* U.S. mission shifts to training
* Improving Iraqi intelligence-gathering is key
By Serena Chaudhry
BAGHDAD, Aug 31 (Reuters) - The Iraqi soldiers burst through the door of the mock-up of a suspected insurgent’s house and open fire. U.S. soldiers, meanwhile, shelter under a tarpaulin to avoid the scorching summer sun and look on.
A year or so ago the U.S. soldiers might have been the first to barge through the door in the training exercise while Iraqis lounged in the shade, but the U.S. military mission in Iraq is changing as combat operations formally end on Tuesday.
"Our combat mission has completely come to a close ... The Iraqis are now at the point where they’re taking the lead on everything," said Sergeant Sean O’Hara, who helps train Iraqi soldiers to use remote controlled robots for detecting bombs.
"We’re trying to get to the point where they end up training themselves so the next generation of Iraqi soldiers can be trained by Iraqis," he said during the exercise on Monday at Joint Security Station Deason, in south Baghdad.
The end of the 7-1/2 year combat mission launched by ex-President George W. Bush and a fall in U.S. troop numbers to below 50,000 allow President Barack Obama to say he is fulfilling a campaign promise to start ending the unpopular war.
Six U.S. military brigades will remain in Iraq ahead of a full withdrawal by the end of 2011 agreed in a bilateral security pact between the United States and Iraq, but their focus will be on advising and assisting Iraqis, not on fighting.
The war has not ended in Iraq.
While the sectarian slaughter unleashed after the 2003 U.S.-led invasion has ebbed, suicide bombings and shootings blamed on Sunni Islamist insurgents continue unabated. Shi’ite militia still routinely lob mortar rounds at U.S. bases or target U.S. convoys with Iranian-designed roadside bombs.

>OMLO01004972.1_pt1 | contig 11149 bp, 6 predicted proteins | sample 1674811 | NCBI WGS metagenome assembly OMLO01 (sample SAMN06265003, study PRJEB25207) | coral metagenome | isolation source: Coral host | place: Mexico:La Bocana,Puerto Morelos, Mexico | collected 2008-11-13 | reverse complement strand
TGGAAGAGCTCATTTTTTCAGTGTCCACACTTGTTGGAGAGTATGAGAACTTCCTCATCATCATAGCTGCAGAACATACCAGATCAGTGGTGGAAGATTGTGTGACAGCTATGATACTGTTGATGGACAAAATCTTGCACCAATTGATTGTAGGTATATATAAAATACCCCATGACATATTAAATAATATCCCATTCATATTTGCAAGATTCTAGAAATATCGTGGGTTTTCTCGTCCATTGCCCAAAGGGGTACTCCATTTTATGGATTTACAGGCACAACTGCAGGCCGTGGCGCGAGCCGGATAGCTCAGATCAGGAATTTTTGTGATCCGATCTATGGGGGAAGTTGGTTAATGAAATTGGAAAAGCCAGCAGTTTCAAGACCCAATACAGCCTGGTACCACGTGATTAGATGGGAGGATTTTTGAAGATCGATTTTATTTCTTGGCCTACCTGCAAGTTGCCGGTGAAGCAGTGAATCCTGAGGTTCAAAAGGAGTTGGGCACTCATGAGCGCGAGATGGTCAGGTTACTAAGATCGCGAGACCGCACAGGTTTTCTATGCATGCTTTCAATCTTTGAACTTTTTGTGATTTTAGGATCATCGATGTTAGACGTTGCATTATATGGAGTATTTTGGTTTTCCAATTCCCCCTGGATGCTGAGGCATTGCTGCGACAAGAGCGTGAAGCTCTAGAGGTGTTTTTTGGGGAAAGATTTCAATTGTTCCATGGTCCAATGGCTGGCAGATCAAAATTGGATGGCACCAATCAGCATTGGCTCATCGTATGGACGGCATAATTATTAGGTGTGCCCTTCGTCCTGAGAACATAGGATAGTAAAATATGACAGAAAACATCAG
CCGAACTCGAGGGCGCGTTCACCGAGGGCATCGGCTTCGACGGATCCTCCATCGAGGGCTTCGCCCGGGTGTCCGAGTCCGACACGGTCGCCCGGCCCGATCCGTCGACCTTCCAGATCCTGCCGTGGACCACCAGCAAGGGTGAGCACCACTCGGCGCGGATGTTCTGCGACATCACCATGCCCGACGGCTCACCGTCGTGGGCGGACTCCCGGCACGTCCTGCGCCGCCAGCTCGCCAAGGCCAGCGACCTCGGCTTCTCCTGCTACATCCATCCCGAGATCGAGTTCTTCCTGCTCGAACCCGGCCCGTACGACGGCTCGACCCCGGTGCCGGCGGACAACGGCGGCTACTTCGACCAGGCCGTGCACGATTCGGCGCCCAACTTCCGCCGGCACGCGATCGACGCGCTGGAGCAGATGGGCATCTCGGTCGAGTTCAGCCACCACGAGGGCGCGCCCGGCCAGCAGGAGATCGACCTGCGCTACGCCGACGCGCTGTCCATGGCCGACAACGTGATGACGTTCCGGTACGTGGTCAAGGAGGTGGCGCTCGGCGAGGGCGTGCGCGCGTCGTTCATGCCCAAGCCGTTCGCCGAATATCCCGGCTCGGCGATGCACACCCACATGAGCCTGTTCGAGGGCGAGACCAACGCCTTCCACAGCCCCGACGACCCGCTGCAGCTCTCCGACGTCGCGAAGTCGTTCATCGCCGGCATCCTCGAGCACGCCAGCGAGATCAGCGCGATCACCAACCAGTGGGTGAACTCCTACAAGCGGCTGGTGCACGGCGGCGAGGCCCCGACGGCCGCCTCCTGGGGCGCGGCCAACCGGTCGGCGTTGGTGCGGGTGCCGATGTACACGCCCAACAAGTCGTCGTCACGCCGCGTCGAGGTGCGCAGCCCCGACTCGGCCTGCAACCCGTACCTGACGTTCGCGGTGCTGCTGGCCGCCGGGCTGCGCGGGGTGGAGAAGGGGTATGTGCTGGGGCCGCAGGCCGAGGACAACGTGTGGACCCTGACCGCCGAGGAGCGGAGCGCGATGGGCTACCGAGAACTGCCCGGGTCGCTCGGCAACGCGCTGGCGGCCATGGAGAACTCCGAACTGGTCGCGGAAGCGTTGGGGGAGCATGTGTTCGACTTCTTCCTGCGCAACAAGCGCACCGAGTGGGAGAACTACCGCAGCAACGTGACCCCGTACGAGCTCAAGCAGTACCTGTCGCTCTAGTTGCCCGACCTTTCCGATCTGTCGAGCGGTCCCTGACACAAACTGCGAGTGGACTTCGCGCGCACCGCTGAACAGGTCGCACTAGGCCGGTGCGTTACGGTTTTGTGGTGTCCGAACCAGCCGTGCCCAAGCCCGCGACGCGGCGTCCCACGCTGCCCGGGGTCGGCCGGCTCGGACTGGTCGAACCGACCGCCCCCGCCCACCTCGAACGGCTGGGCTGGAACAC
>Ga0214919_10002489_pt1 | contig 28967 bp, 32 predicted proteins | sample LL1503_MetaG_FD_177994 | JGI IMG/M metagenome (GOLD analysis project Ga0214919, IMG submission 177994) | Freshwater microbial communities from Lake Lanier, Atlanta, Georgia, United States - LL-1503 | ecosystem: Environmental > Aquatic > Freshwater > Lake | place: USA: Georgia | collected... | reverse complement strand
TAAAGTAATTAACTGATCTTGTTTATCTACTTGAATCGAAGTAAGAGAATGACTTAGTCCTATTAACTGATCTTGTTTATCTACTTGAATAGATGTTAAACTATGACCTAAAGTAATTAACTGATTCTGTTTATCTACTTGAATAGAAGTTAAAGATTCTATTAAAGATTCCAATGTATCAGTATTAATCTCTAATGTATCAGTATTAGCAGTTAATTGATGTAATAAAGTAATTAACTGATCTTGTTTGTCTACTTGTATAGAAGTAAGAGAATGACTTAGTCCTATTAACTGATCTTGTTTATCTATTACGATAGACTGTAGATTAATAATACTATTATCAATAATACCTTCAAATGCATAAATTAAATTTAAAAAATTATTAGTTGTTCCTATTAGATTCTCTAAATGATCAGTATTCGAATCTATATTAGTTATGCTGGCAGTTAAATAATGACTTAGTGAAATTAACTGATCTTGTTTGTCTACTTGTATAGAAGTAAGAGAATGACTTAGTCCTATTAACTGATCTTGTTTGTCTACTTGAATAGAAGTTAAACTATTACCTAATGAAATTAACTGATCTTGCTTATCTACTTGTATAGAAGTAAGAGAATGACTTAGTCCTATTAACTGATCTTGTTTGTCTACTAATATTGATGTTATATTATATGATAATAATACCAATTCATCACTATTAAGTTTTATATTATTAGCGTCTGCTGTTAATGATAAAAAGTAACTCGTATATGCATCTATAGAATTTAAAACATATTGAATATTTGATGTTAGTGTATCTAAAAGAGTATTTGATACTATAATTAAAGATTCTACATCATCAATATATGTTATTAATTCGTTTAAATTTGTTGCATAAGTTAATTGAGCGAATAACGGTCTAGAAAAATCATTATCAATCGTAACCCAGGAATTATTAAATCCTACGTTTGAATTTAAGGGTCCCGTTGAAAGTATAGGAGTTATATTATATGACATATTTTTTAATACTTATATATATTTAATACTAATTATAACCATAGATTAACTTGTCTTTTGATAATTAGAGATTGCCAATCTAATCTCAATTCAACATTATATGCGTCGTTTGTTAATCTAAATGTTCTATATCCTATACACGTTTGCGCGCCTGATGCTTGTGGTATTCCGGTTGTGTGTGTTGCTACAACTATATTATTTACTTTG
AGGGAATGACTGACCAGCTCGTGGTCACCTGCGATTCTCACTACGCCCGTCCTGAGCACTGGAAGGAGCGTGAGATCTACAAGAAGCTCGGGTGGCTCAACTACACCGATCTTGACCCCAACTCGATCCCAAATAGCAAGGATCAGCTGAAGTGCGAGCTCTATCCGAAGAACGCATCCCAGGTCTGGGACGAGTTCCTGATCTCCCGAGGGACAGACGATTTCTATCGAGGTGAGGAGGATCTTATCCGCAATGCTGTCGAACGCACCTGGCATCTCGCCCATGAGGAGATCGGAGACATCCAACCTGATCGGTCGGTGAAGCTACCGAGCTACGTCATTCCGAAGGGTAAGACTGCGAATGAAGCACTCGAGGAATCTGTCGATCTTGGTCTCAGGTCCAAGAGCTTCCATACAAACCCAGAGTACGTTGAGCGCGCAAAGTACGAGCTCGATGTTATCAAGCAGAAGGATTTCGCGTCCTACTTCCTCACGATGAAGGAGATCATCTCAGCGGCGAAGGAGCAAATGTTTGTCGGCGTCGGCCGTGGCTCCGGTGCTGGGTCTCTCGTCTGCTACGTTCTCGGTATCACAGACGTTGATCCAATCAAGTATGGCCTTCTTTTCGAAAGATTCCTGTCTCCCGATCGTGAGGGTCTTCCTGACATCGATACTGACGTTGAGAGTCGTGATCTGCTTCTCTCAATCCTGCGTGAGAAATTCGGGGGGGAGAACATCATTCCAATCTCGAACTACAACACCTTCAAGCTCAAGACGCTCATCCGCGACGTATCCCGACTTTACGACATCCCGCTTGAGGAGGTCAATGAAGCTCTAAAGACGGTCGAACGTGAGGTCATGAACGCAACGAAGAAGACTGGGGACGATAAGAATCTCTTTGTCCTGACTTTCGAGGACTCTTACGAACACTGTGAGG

Tensions have flared almost six months after an election that produced no outright winner as Iraq’s political leaders continue to disagree over the composition of a new government.
At JSS Deason the 17th Iraqi army division and the 1st U.S. "advise and assist" brigade work together.
The change in the U.S. mission is to some extent semantics. The remaining U.S. force is substantial — almost twice as large as the U.S. deployment to South Korea — and heavily armed. U.S. soldiers will still shoot and come under fire.
But from Sept. 1, U.S. troops will no longer be taking an active part in most joint operations with Iraqi security forces. Instead they will observe these missions and use them to see how they can improve training, U.S. military officials said.
If needed, the U.S. military will provide support such as close air cover — helicopter gunships, fighter jets and drones.
"One of the common themes we’re seeing across the board (in terms of Iraqi needs) is some support to intelligence training, some support to creating a strike capability ... and helping them with logistics," said Colonel Roger Cloutier, commander of the 1st of the advise and assist brigades.
Brigadier General Ralph Baker, a commander of U.S. forces in central Iraq, said U.S. troops would focus on four areas:
* Intelligence — Seen as key to aiding Iraqi security forces in identifying possible attacks. The U.S. said developing intelligence gathering abilities, mainly through tip-offs from citizens, was a priority.
"Gaining the trust of the population is something that is key for both the government and the Iraqi security forces," Baker said.
A related area the U.S. side will continue to concentrate on is training Iraq’s judiciary system to use evidence for prosecutions, rather than confessions.
* Raids — Baker said Iraqi counterinsurgency raids on suspected insurgent holdouts currently had a success rate of just 20 percent. That needed to be increased to 70 percent.
* Logistics - Making sure that military forces have the right equipment when they need it is crucial to the success of military operations. The equipment must also be properly maintained and repaired.
* Route clearance - Roadside bombs will continue to be a significant hazard in Iraq for some time and U.S. forces will train their Iraqi counterparts on how to use the latest technology, such as robots, to clear routes and roads.
"We’re still here," Baker said. "We still have 50,000 forces, and we still have work to do." (Editing by Michael Christie)